Evaluate and revise.

The formal and summative feedback loops allow for instructors to evaluate the unit or individual lesson on how it achieved the specified learning objectives, utilized technology, and the effectiveness of the processes used. This evaluation is then used to make instructional adjustments in the lesson by the instructor, make adjustments to future lessons, and the unit as a whole for future use.

 

References:
Lowther, D. L., & Ross, S. M. (2012). Instructional designers and P-12 technology integration.  In R. A. Reiser & J. V. Dempsey (Eds.), Trends and issues in instructional design and technology (3rd ed.) (208-214). Saddle River, NJ: Pearson Education.

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4 comments

  1. I’m not familiar with this game but it sounds like a “sim city” type simulation game. Such games undoubtedly have value in classrooms and help create buy-in among students as it’s taping into their gaming skills and giving them a sense of familiarity and control over their learning.

    However, I think there can also be limitations to using games like this. For one, game play is defined to some extent and goals pre-determined. I’m not much of a gamer so I know some will take issue with that and say these games are much more open-ended and fluid. Perhaps they are, but there is still a game interface and the “work” done is virtual. The game takes place in a virtual space rather than the classroom.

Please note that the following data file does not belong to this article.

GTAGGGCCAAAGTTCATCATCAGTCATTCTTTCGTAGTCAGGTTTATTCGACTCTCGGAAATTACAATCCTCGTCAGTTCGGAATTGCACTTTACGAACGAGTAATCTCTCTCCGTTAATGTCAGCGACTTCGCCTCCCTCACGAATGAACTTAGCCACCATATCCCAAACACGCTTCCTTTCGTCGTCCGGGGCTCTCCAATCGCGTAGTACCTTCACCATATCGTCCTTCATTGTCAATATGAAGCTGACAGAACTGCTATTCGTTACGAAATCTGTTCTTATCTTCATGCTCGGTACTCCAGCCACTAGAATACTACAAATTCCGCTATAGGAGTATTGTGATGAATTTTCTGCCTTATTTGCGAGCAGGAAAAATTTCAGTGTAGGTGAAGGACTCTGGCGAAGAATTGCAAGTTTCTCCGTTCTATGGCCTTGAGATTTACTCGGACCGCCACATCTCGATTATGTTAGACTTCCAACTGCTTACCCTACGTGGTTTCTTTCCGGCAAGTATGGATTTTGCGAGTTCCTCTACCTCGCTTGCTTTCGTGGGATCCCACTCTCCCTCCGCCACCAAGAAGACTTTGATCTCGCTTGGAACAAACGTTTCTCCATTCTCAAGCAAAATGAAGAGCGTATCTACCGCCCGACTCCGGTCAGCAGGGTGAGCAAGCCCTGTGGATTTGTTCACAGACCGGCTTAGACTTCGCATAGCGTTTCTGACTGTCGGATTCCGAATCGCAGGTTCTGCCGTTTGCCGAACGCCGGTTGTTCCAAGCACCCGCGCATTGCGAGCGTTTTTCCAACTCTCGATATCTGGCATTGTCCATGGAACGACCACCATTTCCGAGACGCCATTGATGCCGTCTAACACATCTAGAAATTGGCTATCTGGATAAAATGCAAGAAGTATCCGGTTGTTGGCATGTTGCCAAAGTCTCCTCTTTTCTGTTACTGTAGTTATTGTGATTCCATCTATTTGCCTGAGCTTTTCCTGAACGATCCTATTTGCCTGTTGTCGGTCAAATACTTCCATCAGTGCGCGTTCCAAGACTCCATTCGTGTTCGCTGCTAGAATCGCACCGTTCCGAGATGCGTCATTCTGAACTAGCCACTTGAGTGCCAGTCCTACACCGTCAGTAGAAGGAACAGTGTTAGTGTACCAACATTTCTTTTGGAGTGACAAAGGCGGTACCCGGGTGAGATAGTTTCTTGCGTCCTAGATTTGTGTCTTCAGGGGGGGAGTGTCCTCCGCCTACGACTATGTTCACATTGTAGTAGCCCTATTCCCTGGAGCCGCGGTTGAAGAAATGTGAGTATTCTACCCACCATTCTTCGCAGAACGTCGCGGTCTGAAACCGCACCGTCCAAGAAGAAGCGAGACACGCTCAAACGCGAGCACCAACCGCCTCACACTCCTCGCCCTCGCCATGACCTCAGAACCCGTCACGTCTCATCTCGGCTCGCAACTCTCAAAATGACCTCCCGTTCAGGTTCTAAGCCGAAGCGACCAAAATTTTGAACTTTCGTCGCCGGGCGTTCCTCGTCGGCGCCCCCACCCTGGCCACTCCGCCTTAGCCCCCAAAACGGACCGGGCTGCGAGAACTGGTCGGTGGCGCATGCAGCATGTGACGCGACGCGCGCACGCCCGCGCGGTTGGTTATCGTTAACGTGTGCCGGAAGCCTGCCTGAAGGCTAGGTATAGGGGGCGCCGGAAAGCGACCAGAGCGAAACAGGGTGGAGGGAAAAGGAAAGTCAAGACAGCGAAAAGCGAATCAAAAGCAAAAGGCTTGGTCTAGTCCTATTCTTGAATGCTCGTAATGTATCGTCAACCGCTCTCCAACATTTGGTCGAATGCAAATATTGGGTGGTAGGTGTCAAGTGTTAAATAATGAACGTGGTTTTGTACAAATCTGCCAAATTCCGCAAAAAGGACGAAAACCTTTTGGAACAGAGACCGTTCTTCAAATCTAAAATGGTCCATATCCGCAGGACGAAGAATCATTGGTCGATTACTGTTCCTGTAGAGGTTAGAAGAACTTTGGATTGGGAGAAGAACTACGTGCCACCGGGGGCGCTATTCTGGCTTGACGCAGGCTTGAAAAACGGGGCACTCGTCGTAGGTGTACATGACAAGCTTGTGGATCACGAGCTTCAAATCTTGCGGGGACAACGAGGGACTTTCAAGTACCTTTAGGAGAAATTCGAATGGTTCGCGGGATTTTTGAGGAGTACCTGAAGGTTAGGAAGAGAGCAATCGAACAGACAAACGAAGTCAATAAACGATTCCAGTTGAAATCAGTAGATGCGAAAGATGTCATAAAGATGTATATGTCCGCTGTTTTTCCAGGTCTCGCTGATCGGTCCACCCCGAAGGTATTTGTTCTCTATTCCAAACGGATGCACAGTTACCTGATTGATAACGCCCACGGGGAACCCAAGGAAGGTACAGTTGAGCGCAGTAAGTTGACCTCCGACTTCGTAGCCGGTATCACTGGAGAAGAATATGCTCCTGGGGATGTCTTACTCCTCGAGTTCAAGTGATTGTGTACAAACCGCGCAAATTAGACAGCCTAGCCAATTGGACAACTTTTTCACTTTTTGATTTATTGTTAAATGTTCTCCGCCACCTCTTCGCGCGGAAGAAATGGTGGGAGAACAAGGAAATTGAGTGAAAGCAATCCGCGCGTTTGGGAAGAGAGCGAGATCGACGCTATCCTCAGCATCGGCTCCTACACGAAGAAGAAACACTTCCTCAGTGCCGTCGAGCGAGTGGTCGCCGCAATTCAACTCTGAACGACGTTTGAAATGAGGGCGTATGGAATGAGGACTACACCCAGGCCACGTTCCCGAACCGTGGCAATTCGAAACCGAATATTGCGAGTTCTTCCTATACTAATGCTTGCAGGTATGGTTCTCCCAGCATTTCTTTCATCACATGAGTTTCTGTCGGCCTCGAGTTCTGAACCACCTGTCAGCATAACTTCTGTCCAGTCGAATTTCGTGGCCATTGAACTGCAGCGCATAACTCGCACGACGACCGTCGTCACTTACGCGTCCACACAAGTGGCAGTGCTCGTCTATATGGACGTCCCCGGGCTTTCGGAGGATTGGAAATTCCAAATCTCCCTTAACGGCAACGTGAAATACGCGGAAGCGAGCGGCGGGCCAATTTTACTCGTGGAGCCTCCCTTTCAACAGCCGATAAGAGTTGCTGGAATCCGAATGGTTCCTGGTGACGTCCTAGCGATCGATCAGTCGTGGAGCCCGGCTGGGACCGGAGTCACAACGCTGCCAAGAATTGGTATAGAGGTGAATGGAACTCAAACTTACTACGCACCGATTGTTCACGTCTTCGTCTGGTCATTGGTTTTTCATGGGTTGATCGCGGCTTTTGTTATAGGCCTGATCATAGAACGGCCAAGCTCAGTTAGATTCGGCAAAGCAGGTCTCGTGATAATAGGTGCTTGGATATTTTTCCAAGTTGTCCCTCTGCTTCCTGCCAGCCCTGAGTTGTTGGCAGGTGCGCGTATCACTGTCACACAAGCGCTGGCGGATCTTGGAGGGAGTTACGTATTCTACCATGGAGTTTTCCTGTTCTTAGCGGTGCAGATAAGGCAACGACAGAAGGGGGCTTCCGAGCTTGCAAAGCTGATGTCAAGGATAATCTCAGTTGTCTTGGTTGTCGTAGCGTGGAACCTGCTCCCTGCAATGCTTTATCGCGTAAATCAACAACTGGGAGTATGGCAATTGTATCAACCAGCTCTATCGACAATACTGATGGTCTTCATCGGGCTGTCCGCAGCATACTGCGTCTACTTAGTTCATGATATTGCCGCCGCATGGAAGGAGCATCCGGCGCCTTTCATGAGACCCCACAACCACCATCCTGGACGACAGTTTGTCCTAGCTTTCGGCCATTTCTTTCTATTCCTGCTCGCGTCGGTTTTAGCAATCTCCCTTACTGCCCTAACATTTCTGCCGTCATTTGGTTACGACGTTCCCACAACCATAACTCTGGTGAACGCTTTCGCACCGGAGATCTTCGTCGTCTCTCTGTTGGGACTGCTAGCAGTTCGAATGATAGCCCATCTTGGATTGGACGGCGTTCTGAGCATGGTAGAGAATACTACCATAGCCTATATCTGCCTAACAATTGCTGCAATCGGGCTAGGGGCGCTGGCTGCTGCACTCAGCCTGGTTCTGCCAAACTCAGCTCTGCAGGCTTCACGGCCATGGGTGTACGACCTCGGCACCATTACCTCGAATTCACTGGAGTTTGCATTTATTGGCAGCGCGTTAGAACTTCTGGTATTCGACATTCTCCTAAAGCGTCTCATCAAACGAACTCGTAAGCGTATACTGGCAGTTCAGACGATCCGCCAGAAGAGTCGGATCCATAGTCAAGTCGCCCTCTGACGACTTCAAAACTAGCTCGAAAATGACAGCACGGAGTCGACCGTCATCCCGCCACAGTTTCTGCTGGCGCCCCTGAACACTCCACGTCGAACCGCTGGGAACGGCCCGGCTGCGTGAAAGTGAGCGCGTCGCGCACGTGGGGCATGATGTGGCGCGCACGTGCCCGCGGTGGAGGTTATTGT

I think there is an opportunity here for moving these types of games off the computer and into the classroom. While it might require a bit of creativity and work on the part of the teacher (or maybe students can create it), what if this was turned into a board game of sorts with event cards that present obstacles to overcome (could be learning obstacles as well). At the beginning of each class period one group rolls the dice or whatever dictates their turn and each roll affects all groups as they are given resources (or they are taken away) and they have to adapt as they try to reach their goal (could be different for each group). For the next hour students plan strategies and collect information.

    To be honest, I’m not entire sure how to pull this off or even what it would look like in this particular case, but this TED talk gives a glimpse of what I’m thinking. http://www.ted.com/talks/john_hunter_on_the_world_peace_game.html.

    1. I have experimented with the kind of in-class gaming you refer to, I have also had students create games to help teach or help practice math concepts as a culminating project. This approach has lead to great engagement, retainment of information, and fluidity of students use of the information in new contexts. I wanted to capitalize on this, as well as provide a simulation of realities of the time, social dynamics, and economic incentives that were beyond the scope a board game. Using the computer to simulate these experiences and adapt to the students decisions, allowed me to act as a facilitator and deepen the technological experience with higher order questioning and helping them to draw connections to historical, economic, and social truths.

      By the way, the World Peace Game looks amazing. I wonder if he has published the rules.

  2. Eric, thank you for providing us with a real-life application of the ASSURE ID model. As I look at this model a little closer, it seems to be very similar to the lesson plan template I had to use during my student teaching practicum. I guess I can see why… the ASSURE ID model certainly makes you plan a thorough lesson and be reflective about it, which are good things for all teachers, especially new ones!